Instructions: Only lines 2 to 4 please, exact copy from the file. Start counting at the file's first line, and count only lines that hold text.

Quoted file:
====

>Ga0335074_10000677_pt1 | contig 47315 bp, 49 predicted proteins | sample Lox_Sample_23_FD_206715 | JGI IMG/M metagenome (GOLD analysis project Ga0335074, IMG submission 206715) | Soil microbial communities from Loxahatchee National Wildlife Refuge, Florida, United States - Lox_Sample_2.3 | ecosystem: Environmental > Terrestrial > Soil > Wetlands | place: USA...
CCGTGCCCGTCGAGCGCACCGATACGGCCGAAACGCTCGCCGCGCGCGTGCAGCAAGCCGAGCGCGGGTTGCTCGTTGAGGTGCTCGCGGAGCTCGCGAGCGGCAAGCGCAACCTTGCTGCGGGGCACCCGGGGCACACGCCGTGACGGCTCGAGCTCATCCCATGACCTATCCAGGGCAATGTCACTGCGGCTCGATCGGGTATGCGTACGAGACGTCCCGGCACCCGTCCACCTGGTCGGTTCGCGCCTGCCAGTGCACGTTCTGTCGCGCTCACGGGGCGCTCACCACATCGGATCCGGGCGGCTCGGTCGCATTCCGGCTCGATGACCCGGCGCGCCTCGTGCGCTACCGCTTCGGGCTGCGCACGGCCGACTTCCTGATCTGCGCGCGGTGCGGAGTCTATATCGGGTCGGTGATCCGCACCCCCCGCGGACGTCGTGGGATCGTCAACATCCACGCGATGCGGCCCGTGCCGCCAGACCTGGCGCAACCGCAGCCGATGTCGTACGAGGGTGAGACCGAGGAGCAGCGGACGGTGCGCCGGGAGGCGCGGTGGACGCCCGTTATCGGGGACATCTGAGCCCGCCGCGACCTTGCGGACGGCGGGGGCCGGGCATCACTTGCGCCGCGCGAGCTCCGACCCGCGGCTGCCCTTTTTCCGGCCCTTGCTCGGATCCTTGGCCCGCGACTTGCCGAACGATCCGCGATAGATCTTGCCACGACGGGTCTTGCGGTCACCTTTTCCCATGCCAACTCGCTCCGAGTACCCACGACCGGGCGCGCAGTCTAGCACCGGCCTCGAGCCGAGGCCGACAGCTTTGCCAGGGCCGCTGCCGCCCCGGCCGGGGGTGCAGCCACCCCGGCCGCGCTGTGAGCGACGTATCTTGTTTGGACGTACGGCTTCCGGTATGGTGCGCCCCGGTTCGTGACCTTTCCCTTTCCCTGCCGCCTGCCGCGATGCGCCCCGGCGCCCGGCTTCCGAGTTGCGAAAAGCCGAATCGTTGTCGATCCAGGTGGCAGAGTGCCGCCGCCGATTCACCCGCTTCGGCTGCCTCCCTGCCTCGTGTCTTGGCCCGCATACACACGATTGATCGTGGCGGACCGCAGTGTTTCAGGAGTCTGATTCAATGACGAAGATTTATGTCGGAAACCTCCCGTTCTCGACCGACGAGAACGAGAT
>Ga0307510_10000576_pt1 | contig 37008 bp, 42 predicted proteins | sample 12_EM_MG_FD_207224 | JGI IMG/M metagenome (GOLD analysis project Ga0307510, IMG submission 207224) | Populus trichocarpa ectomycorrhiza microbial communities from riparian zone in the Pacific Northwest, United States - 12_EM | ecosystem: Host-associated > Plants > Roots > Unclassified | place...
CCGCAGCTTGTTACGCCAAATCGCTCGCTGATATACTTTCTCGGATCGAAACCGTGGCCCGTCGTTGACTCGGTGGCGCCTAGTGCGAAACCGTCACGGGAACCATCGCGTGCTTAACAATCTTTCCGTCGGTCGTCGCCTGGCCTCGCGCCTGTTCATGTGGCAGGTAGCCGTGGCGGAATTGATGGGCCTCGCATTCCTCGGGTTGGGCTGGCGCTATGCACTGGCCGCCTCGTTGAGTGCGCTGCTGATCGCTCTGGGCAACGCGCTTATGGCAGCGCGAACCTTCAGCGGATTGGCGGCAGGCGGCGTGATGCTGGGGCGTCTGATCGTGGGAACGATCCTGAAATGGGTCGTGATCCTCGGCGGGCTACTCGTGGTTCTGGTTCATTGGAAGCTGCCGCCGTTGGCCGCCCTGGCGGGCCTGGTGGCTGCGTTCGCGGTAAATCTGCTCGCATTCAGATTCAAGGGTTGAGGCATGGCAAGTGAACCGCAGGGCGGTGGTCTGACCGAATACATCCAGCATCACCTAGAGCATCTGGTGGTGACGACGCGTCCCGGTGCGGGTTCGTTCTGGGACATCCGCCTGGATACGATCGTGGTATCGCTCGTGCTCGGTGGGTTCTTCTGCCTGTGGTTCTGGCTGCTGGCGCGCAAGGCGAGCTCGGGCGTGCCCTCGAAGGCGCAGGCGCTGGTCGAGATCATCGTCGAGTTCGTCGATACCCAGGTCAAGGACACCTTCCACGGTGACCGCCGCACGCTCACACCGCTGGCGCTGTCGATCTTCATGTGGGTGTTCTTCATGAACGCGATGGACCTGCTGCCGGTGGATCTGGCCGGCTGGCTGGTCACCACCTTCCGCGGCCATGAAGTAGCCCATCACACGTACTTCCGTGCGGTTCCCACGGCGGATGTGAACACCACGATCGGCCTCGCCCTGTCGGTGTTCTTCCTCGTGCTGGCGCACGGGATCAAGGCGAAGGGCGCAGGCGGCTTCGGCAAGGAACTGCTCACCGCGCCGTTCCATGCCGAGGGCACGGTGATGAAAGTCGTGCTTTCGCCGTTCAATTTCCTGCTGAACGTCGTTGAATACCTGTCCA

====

CCGTGCCCGTCGAGCGCACCGATACGGCCGAAACGCTCGCCGCGCGCGTGCAGCAAGCCGAGCGCGGGTTGCTCGTTGAGGTGCTCGCGGAGCTCGCGAGCGGCAAGCGCAACCTTGCTGCGGGGCACCCGGGGCACACGCCGTGACGGCTCGAGCTCATCCCATGACCTATCCAGGGCAATGTCACTGCGGCTCGATCGGGTATGCGTACGAGACGTCCCGGCACCCGTCCACCTGGTCGGTTCGCGCCTGCCAGTGCACGTTCTGTCGCGCTCACGGGGCGCTCACCACATCGGATCCGGGCGGCTCGGTCGCATTCCGGCTCGATGACCCGGCGCGCCTCGTGCGCTACCGCTTCGGGCTGCGCACGGCCGACTTCCTGATCTGCGCGCGGTGCGGAGTCTATATCGGGTCGGTGATCCGCACCCCCCGCGGACGTCGTGGGATCGTCAACATCCACGCGATGCGGCCCGTGCCGCCAGACCTGGCGCAACCGCAGCCGATGTCGTACGAGGGTGAGACCGAGGAGCAGCGGACGGTGCGCCGGGAGGCGCGGTGGACGCCCGTTATCGGGGACATCTGAGCCCGCCGCGACCTTGCGGACGGCGGGGGCCGGGCATCACTTGCGCCGCGCGAGCTCCGACCCGCGGCTGCCCTTTTTCCGGCCCTTGCTCGGATCCTTGGCCCGCGACTTGCCGAACGATCCGCGATAGATCTTGCCACGACGGGTCTTGCGGTCACCTTTTCCCATGCCAACTCGCTCCGAGTACCCACGACCGGGCGCGCAGTCTAGCACCGGCCTCGAGCCGAGGCCGACAGCTTTGCCAGGGCCGCTGCCGCCCCGGCCGGGGGTGCAGCCACCCCGGCCGCGCTGTGAGCGACGTATCTTGTTTGGACGTACGGCTTCCGGTATGGTGCGCCCCGGTTCGTGACCTTTCCCTTTCCCTGCCGCCTGCCGCGATGCGCCCCGGCGCCCGGCTTCCGAGTTGCGAAAAGCCGAATCGTTGTCGATCCAGGTGGCAGAGTGCCGCCGCCGATTCACCCGCTTCGGCTGCCTCCCTGCCTCGTGTCTTGGCCCGCATACACACGATTGATCGTGGCGGACCGCAGTGTTTCAGGAGTCTGATTCAATGACGAAGATTTATGTCGGAAACCTCCCGTTCTCGACCGACGAGAACGAGAT
>Ga0307510_10000576_pt1 | contig 37008 bp, 42 predicted proteins | sample 12_EM_MG_FD_207224 | JGI IMG/M metagenome (GOLD analysis project Ga0307510, IMG submission 207224) | Populus trichocarpa ectomycorrhiza microbial communities from riparian zone in the Pacific Northwest, United States - 12_EM | ecosystem: Host-associated > Plants > Roots > Unclassified | place...
CCGCAGCTTGTTACGCCAAATCGCTCGCTGATATACTTTCTCGGATCGAAACCGTGGCCCGTCGTTGACTCGGTGGCGCCTAGTGCGAAACCGTCACGGGAACCATCGCGTGCTTAACAATCTTTCCGTCGGTCGTCGCCTGGCCTCGCGCCTGTTCATGTGGCAGGTAGCCGTGGCGGAATTGATGGGCCTCGCATTCCTCGGGTTGGGCTGGCGCTATGCACTGGCCGCCTCGTTGAGTGCGCTGCTGATCGCTCTGGGCAACGCGCTTATGGCAGCGCGAACCTTCAGCGGATTGGCGGCAGGCGGCGTGATGCTGGGGCGTCTGATCGTGGGAACGATCCTGAAATGGGTCGTGATCCTCGGCGGGCTACTCGTGGTTCTGGTTCATTGGAAGCTGCCGCCGTTGGCCGCCCTGGCGGGCCTGGTGGCTGCGTTCGCGGTAAATCTGCTCGCATTCAGATTCAAGGGTTGAGGCATGGCAAGTGAACCGCAGGGCGGTGGTCTGACCGAATACATCCAGCATCACCTAGAGCATCTGGTGGTGACGACGCGTCCCGGTGCGGGTTCGTTCTGGGACATCCGCCTGGATACGATCGTGGTATCGCTCGTGCTCGGTGGGTTCTTCTGCCTGTGGTTCTGGCTGCTGGCGCGCAAGGCGAGCTCGGGCGTGCCCTCGAAGGCGCAGGCGCTGGTCGAGATCATCGTCGAGTTCGTCGATACCCAGGTCAAGGACACCTTCCACGGTGACCGCCGCACGCTCACACCGCTGGCGCTGTCGATCTTCATGTGGGTGTTCTTCATGAACGCGATGGACCTGCTGCCGGTGGATCTGGCCGGCTGGCTGGTCACCACCTTCCGCGGCCATGAAGTAGCCCATCACACGTACTTCCGTGCGGTTCCCACGGCGGATGTGAACACCACGATCGGCCTCGCCCTGTCGGTGTTCTTCCTCGTGCTGGCGCACGGGATCAAGGCGAAGGGCGCAGGCGGCTTCGGCAAGGAACTGCTCACCGCGCCGTTCCATGCCGAGGGCACGGTGATGAAAGTCGTGCTTTCGCCGTTCAATTTCCTGCTGAACGTCGTTGAATACCTGTCCA